In the minds of many, the Sahara exists as a boundary between the Maghreb and “Black Africa”. History and our lived experience tell a different story. The latest issue of Chimurenga’s pan African gazette, the Chronic, bears testimony to this. Designed in collaboration with Studio Safar in Beirut, and published in its entirety in Arabic as Muzmin, this special edition of the Chronic argues that the Sahara has never been a boundary, real or imagined. Trade caravans, intellectuals, literatures, human resources and political ideas have long circulated from Timbuktu to Marrakesh, from Khartoum to Tunis and Cairo and beyond.
Marked by an urgency to unsettle the fictitious divide, this issue continues Chimurenga’s ongoing quest to present alternative political, economic, historical, geographical and cultural cartographies of the continent. To imagine Africa, and to speak of it, outside the maps drawn at the Berlin Conference (1884-85).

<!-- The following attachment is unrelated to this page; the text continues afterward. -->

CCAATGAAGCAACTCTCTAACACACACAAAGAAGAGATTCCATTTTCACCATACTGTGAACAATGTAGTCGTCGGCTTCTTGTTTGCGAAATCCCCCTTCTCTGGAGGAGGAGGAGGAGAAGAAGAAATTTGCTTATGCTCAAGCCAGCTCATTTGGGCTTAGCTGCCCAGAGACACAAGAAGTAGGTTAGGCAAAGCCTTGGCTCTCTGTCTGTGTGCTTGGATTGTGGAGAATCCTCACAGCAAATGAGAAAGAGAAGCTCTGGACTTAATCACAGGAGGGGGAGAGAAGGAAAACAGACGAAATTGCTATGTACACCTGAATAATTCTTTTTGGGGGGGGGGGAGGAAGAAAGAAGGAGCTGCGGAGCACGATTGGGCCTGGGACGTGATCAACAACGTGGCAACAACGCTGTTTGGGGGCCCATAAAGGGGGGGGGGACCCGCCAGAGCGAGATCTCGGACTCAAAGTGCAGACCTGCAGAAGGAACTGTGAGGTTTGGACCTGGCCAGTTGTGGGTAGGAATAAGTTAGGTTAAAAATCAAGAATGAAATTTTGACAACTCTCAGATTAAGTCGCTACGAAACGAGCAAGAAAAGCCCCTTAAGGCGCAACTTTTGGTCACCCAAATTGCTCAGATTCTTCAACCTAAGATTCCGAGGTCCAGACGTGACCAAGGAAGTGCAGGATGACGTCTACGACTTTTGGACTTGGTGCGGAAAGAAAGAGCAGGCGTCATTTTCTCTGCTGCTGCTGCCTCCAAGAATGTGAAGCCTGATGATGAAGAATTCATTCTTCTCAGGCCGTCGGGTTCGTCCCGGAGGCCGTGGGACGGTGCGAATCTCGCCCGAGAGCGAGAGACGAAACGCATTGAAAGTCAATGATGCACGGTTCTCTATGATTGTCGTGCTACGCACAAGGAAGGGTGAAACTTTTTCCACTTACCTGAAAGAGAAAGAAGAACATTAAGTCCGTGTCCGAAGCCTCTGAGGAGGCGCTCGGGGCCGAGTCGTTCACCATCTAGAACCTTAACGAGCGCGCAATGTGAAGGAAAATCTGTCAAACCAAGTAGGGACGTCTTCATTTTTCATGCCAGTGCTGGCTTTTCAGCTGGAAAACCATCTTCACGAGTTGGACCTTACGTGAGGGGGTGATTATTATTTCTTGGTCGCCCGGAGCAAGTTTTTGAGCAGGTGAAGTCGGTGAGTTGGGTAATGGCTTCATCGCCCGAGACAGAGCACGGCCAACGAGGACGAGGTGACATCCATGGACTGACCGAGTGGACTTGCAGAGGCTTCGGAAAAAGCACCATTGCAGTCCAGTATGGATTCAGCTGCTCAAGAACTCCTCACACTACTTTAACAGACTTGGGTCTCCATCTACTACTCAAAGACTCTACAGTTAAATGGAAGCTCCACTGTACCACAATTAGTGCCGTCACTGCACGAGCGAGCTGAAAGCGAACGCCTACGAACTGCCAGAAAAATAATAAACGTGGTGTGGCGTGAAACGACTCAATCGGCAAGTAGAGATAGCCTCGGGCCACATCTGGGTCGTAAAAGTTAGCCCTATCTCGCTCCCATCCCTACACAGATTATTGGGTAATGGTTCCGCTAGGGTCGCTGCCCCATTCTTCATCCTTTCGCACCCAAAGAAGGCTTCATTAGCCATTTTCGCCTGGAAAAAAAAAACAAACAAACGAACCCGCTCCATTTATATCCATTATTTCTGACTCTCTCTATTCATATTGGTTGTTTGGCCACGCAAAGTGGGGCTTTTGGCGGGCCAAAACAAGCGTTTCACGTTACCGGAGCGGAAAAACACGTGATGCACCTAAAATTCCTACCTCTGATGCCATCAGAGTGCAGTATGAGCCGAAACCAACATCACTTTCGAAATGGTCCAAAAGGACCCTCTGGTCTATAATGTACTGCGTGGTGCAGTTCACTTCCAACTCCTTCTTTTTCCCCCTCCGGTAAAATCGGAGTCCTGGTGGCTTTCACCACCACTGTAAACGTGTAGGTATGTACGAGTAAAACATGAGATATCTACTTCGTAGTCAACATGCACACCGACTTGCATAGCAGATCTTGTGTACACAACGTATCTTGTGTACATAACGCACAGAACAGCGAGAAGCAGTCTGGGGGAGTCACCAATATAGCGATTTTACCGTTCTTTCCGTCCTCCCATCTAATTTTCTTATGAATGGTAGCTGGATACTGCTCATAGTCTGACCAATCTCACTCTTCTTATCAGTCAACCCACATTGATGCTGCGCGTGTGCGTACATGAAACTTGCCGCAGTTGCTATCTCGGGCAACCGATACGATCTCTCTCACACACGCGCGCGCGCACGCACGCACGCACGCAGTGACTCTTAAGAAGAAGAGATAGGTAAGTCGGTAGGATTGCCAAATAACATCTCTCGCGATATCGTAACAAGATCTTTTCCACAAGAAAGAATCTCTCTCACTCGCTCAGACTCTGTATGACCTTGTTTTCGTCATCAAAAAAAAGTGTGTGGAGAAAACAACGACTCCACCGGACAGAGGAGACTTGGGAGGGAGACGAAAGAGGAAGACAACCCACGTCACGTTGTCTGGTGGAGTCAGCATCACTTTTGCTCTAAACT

Contributing from Egypt, Helmi Sharawy remembers African liberation movements that had offices in Cairo during the time of President Gamal Abdul Nasser. Wendell Hassan Marsh follows the route from Françafrique to Afrabia, a geo-political conflation, so named by Ali Mazrui. Other contributors include Dominique Malaquais and Cédric Vincent; Andrew Apter, Sophia Azeb, Ziad Bentahar, Marcia Lynx Qualey, Akin Adesokan, Shamil Jeppie, Saarah Jappie, Jamal Mahjoub, Rayanne Tabet, Nisreen Kaj, Rasheed Araeen, Mongo Beti and more.
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